Monday, February 1, 2016

Museum of Osteology


The museum my son wanted to go to most while visiting Oklahoma City was the Museum of Osteology. Who wouldn't want to go to a museum filled with nothing but bones?!?

Okay, I admit it might seem kinda' creepy, but we're a family who gets pretty jazzed about the natural sciences, so this was totally up our alley! I mean, seriously, look at my eleven-year-old son giggling next to this whale skull at the museum entrance.




The museum is small. As in one large room small. But it is full of a vast assortment of animal specimens that kept us busy for a couple of hours. My kids liked that they could split up and go at their own paces separately since I could keep track of both of them easily in the small space.



Upstairs has a fantastic view of the humongous humpback whale skeleton hanging from the ceiling. Also upstairs is a hands-on area where visitors get a chance to try identifying various skulls.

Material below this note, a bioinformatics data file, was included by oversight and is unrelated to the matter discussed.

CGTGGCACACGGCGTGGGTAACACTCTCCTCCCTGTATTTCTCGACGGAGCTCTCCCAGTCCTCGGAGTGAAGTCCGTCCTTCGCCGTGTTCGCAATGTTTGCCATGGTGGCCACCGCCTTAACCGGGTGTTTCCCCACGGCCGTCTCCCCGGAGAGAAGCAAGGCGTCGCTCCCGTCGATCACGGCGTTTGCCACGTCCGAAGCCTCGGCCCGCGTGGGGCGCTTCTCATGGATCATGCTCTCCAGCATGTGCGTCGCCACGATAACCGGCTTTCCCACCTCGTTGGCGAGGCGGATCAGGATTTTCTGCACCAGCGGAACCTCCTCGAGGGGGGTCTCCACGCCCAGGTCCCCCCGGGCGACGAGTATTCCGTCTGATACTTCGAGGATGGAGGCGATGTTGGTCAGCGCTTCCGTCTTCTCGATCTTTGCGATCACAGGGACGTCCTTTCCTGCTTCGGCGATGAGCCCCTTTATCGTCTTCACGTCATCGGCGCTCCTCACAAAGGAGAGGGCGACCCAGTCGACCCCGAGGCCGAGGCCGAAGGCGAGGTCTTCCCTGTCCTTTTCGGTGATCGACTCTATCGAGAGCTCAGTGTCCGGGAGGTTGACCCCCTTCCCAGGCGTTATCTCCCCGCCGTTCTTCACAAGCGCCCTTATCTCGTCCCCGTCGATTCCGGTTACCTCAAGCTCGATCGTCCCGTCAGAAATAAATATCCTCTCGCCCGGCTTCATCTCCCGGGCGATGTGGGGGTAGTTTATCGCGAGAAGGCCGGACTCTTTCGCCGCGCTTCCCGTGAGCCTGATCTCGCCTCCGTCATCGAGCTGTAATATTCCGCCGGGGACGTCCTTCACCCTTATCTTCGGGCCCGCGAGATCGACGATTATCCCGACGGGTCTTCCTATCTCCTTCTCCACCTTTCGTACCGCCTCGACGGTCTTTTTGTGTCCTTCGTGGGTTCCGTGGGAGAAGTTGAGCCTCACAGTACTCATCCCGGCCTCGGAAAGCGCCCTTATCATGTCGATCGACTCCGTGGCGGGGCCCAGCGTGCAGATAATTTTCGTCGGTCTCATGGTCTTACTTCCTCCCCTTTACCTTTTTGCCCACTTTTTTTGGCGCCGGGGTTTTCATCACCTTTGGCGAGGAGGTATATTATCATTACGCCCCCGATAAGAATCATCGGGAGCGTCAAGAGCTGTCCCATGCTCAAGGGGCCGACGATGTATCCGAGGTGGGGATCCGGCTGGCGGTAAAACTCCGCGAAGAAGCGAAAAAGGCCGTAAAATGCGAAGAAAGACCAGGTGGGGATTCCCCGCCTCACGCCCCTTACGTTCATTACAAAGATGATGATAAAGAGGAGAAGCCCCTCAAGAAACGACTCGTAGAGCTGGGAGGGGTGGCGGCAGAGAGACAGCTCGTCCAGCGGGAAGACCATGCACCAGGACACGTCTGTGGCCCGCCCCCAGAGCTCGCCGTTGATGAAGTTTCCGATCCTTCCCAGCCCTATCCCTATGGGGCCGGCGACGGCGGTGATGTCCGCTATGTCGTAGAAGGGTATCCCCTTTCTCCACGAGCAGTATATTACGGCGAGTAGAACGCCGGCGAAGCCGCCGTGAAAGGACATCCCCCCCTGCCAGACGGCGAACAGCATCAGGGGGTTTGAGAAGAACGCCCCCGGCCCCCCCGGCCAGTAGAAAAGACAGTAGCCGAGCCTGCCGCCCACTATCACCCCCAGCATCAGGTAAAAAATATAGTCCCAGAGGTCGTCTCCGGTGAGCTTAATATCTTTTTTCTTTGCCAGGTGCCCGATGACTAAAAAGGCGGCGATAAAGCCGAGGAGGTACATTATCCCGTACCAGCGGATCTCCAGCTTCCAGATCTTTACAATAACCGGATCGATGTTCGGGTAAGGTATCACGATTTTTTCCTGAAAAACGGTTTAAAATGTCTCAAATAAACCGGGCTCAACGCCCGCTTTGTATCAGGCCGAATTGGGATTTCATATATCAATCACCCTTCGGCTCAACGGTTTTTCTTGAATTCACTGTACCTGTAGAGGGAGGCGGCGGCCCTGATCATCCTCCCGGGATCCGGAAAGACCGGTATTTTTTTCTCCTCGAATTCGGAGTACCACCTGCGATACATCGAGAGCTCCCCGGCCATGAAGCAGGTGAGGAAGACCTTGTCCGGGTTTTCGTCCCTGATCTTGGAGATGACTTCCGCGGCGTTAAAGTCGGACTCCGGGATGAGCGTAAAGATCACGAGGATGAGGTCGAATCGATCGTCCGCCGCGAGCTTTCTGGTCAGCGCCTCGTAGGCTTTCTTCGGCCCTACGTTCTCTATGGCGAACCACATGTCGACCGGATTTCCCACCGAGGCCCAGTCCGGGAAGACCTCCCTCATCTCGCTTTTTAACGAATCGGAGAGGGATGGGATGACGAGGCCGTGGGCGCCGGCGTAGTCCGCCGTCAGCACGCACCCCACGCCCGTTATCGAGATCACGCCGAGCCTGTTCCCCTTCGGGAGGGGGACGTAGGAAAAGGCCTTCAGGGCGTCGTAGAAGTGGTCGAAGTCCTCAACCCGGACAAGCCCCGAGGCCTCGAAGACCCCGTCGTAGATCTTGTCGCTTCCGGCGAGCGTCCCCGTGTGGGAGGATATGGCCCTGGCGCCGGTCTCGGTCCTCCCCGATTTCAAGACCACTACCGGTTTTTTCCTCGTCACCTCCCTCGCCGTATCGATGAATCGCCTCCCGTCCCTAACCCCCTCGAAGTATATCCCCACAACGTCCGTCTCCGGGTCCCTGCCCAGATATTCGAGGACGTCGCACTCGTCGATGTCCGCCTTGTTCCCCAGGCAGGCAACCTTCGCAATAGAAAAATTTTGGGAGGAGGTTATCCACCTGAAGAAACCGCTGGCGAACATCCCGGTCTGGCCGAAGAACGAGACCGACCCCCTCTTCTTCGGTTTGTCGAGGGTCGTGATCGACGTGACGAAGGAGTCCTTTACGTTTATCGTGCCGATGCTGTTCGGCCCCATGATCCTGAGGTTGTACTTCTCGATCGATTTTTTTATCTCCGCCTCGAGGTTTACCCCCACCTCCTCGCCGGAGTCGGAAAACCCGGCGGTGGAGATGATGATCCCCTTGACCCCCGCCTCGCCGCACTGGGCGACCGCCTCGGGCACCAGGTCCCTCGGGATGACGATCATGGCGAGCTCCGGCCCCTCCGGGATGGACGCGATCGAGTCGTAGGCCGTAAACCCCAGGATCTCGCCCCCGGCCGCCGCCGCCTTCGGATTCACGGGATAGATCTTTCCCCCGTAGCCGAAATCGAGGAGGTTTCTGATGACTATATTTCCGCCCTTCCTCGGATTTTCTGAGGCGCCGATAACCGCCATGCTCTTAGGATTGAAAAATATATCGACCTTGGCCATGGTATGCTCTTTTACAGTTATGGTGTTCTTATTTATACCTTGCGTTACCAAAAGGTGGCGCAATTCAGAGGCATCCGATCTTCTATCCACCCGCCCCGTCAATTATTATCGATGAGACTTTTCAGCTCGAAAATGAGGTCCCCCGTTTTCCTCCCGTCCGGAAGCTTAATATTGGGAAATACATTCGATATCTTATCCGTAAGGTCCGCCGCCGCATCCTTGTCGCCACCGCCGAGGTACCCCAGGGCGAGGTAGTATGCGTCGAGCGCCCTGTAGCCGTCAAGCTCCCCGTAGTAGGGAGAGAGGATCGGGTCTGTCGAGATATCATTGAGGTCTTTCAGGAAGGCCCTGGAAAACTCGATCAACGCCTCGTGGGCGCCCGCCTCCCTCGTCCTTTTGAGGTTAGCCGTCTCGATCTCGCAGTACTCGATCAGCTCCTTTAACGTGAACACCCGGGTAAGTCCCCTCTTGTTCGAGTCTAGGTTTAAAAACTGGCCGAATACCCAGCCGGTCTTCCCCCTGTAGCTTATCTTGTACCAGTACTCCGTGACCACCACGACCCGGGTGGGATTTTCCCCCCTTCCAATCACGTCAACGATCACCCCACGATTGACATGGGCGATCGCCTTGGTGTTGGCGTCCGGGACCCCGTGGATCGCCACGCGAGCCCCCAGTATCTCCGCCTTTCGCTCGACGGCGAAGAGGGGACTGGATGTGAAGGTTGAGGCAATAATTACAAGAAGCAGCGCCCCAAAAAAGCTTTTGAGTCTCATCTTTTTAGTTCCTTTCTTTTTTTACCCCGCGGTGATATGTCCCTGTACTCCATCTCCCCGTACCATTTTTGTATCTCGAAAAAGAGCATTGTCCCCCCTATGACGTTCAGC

There was also a video running that explained the process required to clean and preserve the skeletons. The other half of the building, Skulls Unlimited, is devoted to cleaning thousands of specimens a month using the methods used in the video. Pretty cool stuff!



Because we arrived at the museum just as it opened, we had the entire place to ourselves for most of our visit. We only encountered other people at the end when a nursing class came in for a field trip.



The museum was so fantastic that my kids even enjoyed the gift shop. One rummaged through the bargain bin to find the perfect ground squirrel skull to take home, and the other decided to spend a little Christmas money on an ammonite fossil.

The Museum of Osteology is a small but worthwhile stop for anyone interested in science and the natural world. Definitely drop in if you ever get the chance!


Cost: $8 adults, $7 kids 3-12, under 3 free with paying adult
Distance from downtown Oklahoma City: about 12 miles, or 17 minutes
What to see: Exhibits dedicated to Primates, Aves, Marsupials, Reptiles and Amphibians, Carnivora, Comparative Anatomy, Forensic Pathology and more.

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